I want to, very briefly, talk about a guy you know. You went to high school with this fella, and you didn’t really see anything particularly amazing about him. He was a nice dude—polite, no weird rumors about him floating around—participated, like, a moderate amount in class, would occasionally toss a few brewdogs back at pool parties. He played a sport, not terribly well, he played guitar or something, more as a lark than anything, maybe he wrote for the student newspaper. I don’t know. The specifics of how this dude manifested to you probably depends on what part of the country you grew up in. This is all to say: he’s a dude, an alright guy, but he was not in, any way, extraordinary.
But then after you go to different colleges, this guy just blows up. He’s a big man on campus, everyone loves him, there’s dozens of pictures of him holding beer bongs for future professional athletes, he’s succeeding beyond your wildest dreams, studying some insanely hard stuff you could never do, arcane pre-law shit or org-chem or some such thing. You don’t see or talk to this guy anymore but, since you are friends on Facebook, you see his life explode in ways you had ABSOLUTELY NO IDEA he had in him, and you are, frankly, flabbergasted.
While you are chilling with your ten friends, fucking around doing whatever, Mr. Chill Bro has BLOWN THE HELL UP, And it doesn’t end there! Before he leaves for grad school, he takes a gap year, and it blows your fucking mind, the beauty of the places he is going, the calm resonance he has with his partner, the even profounder heights he is plainly gearing up to scale. Then, he gets into grad school, crushes it there, gets an amazing job, makes fuck tons of money, and just lives an excellent life, all while you watch from the middle distance of a computer screen. You’re not mad or anything—just amazed, that the seed of this guy’s spirit, once so understated, has taken root and created a powerful, intimidating plant.
Last night, Klay Thompson—who kind of seemed like an unremarkable 3/D prospect when he entered the league—had his sun kissed-selfie-from-a-floating-bungalow-in-Thailand moment. In 27 minutes against the Chicago Bulls, Klay scored 52 points on the strength of 14 three pointers, becoming the NBA’s all-time leader for three pointers made in a game. It breaks my brain, honestly, that a thoroughly chill dude, the Anti-MJ, who has made his bones by intensely refining his skills to the point of indispensability and accepting and excelling at whatever role he has been given, is the owner of an NBA Record for ANYTHING. It’s sort of like when Scott Skiles set the one game assists record, except that Skiles, like, absolutely doesn’t deserve that record at all, while Klay almost certainly does.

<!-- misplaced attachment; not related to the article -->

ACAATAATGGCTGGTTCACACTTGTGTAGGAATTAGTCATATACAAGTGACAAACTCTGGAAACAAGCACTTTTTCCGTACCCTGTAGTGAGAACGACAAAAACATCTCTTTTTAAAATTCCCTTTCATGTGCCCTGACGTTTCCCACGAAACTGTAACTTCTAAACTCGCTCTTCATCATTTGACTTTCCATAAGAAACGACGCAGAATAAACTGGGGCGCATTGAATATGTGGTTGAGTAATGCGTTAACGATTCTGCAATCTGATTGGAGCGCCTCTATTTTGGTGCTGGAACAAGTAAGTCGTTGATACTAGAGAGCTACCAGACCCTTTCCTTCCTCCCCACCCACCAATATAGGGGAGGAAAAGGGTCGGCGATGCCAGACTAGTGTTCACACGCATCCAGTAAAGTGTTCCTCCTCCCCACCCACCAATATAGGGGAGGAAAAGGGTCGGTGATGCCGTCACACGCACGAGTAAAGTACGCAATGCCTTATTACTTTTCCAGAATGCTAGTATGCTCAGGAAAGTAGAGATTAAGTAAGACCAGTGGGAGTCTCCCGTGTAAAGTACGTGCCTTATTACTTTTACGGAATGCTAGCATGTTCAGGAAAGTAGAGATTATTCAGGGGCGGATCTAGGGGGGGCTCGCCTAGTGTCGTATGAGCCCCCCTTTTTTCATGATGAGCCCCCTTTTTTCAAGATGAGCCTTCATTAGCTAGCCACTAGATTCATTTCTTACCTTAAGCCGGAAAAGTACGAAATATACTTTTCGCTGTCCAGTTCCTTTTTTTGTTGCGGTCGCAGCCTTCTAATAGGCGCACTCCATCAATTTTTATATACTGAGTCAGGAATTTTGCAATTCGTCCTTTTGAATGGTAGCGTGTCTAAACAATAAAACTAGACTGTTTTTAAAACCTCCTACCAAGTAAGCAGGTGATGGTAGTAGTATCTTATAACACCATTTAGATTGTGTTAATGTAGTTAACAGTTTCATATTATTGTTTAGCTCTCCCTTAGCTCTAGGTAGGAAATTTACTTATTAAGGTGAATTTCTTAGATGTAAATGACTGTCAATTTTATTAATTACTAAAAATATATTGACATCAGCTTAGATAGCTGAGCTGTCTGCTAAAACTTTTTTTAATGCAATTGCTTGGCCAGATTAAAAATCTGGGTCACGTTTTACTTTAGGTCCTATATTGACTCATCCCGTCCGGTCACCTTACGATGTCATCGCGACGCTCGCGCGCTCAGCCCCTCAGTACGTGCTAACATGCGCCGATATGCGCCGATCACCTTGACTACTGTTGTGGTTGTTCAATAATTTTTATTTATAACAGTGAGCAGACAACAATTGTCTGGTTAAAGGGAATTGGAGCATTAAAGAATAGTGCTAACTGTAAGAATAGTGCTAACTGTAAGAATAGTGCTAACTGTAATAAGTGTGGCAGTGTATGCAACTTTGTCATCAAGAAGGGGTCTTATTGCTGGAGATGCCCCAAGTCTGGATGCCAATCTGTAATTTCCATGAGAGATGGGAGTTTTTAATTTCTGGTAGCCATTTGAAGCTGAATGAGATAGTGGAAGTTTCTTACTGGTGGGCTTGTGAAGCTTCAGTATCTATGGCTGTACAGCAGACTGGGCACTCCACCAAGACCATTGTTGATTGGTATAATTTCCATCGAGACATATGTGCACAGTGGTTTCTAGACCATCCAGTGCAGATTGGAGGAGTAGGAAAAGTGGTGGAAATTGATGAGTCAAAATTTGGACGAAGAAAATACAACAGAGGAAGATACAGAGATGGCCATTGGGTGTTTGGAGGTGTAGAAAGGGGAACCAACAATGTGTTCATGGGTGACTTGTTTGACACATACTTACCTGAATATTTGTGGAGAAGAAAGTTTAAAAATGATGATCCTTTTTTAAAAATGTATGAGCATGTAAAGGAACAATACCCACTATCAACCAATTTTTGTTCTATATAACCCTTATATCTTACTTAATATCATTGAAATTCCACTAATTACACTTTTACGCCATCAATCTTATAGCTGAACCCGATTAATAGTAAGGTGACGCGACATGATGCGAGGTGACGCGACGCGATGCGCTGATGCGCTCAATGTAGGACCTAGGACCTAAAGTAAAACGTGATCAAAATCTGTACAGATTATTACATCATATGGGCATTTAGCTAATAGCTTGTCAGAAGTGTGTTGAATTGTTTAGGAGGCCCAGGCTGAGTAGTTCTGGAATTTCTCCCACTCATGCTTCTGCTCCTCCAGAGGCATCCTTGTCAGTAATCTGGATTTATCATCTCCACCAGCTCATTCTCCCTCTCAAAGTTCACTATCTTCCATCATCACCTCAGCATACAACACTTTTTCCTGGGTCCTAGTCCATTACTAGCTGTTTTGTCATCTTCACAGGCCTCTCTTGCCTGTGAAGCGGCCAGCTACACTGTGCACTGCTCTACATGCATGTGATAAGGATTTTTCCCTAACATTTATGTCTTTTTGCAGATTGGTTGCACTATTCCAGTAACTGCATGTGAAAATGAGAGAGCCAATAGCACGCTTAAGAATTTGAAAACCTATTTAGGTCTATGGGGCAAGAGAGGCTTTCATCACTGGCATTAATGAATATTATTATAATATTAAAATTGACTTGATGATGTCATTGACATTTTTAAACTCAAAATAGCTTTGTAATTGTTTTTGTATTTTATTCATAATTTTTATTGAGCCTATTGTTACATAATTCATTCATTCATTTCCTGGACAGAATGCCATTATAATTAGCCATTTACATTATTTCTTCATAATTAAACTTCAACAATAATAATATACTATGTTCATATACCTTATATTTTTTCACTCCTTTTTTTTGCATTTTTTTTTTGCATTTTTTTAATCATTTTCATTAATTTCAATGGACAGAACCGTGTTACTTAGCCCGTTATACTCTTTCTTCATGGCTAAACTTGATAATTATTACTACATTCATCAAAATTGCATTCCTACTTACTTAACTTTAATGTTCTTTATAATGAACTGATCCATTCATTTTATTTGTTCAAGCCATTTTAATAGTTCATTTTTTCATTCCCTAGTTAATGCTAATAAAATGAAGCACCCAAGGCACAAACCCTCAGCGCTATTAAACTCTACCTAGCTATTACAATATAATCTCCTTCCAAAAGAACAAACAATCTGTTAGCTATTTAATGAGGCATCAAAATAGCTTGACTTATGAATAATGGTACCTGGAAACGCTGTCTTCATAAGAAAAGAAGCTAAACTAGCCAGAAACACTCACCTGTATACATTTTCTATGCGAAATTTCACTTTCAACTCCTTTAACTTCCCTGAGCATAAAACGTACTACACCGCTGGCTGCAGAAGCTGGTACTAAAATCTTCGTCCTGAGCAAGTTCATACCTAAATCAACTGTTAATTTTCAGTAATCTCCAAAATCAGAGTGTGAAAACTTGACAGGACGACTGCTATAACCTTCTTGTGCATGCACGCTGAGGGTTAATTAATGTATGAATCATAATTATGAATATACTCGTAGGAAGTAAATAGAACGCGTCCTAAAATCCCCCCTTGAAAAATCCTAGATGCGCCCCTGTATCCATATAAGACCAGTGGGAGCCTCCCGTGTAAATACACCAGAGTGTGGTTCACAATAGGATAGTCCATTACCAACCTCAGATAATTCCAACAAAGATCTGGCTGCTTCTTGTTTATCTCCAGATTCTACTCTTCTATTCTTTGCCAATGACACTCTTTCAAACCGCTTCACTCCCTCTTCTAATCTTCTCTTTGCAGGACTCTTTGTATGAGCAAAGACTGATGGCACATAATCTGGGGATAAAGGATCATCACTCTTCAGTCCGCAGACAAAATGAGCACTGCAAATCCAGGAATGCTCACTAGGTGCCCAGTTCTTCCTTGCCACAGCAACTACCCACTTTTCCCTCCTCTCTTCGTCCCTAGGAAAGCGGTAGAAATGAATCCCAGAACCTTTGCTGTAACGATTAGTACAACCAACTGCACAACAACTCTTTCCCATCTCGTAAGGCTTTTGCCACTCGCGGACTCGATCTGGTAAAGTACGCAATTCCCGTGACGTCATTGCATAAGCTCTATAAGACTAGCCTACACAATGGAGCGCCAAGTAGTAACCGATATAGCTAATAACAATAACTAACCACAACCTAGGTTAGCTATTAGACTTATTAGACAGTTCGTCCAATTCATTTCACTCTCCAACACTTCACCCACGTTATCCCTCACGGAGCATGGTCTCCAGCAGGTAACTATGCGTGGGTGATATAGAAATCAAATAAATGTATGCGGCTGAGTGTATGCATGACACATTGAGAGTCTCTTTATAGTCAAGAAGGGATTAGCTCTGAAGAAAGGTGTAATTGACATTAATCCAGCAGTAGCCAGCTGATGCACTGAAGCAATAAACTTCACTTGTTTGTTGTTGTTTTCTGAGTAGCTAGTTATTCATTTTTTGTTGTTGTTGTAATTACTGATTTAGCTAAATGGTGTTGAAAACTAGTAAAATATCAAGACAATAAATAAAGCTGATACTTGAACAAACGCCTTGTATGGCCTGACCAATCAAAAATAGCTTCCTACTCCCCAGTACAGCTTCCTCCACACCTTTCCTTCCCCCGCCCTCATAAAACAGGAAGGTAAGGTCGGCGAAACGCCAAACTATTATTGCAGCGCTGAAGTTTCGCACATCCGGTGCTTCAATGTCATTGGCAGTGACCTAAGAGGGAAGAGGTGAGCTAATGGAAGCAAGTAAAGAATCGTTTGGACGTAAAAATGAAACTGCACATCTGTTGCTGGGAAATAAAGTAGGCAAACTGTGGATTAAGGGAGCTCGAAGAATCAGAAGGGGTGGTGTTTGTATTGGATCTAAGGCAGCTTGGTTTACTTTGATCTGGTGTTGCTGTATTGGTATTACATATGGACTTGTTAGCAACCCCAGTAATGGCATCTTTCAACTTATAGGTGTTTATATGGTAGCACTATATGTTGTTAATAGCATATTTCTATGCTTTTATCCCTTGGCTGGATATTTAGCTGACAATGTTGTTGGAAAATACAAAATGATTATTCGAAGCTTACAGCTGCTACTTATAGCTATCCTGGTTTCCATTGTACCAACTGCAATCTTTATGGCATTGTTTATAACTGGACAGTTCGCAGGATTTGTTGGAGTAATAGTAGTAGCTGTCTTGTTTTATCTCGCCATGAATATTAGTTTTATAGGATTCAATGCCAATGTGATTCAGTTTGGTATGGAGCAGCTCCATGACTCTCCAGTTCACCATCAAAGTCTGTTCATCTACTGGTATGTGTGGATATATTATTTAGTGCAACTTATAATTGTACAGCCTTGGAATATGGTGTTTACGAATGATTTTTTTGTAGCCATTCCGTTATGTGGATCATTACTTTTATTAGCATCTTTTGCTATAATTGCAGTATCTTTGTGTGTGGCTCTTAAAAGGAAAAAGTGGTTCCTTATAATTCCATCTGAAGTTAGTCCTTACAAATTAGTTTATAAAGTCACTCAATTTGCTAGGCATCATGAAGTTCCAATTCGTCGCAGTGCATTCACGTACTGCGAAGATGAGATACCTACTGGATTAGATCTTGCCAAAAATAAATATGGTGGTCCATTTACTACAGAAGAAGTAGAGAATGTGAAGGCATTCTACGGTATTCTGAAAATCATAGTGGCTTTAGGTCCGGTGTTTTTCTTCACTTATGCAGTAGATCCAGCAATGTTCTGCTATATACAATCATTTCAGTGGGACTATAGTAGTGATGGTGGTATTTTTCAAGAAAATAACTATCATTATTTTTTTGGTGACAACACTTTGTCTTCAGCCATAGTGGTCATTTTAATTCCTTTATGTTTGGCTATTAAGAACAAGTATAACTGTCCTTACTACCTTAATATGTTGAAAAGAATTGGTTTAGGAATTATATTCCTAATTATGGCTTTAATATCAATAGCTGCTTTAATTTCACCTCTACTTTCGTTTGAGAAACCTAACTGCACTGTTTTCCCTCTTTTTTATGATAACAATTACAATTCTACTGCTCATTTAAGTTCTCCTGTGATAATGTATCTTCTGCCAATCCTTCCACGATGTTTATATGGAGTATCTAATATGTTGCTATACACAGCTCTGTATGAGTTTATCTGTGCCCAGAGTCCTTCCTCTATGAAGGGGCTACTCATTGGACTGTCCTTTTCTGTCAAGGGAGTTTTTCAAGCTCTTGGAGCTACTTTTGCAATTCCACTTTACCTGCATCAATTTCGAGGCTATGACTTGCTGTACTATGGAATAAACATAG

Don’t mistake me, the environment in which this happened—in both the micro-and-macro senses—contributed to this happening. This NBA seasons has been FUCKING BONKERS from a pace-of-play and freedom-of-movement perspective. The tactical winds of the league blowing the good ship NBA entirely into RocketsDubsBall, to the point where almost every team in the league is putting it up with the same lusty intensity that made the Warriors seem alien-like when they started crushing the league under the boot night after night. This speedy environment was MADE for setting records, so much so that Klay’s record will probably be broken some time later this year, assuming the pace and the volume of threes being taken keeps up like this.
And the Bulls, oh my God, the Bulls. What a complete embarrassment on defense, almost certainly the worst team in the league on that end, managing to give up a whopping 92 points in the first half. Zach LaVine, who is playing the role of their best player, even if there’s just absolutely no way he really is, had the Klay card for most of the night. Zach was all too willing to ineffectually get caught on screens set by pretty much anyone, be they the Dubs bruising role-players or, uh, Steph Curry, a small point guard whose guts are made of styrofoam. On one of the three pointers, LaVine pushed into Curry’s screen so slowly that it looked like a pound cake getting mushed into the side of a sleeping dog. Klay’s last three was contested by a guy who was at least three feet behind him. It’s some of the most embarrassing shit you can imagine.
The NBA’s new freedom of movement rules—which protect off ball cutters and movers and shooters from the slams and jams of wannabe Rick Mahorns—were basically cooked in a lab to benefit Klay. But none of this detracts from his accomplishment. Klay wasn’t built for the NBA of Michael Jordan or Dwyane Wade or Tim Duncan. Like our friend, succeeding beyond the wildest predictions of the universe while we watch on Facebook, Klay was set down in soil that was perfectly suited to make him bloom into something beautiful and unstoppable. Hours of tedious work manufacturing a perfect wing jump shot and a commitment to the arcane arts of defense and moving off-ball would have made him a completely different dude in a context where everyone was expected to make their own offense, some shit that was happening as late as 2010. But here, in Oakland, playing with power forwards playing center who operate like point guards and a team whose entire ethos is grown from moving off ball, Klay is an honest to god Hall of Farmer. It’s been the damndest thing.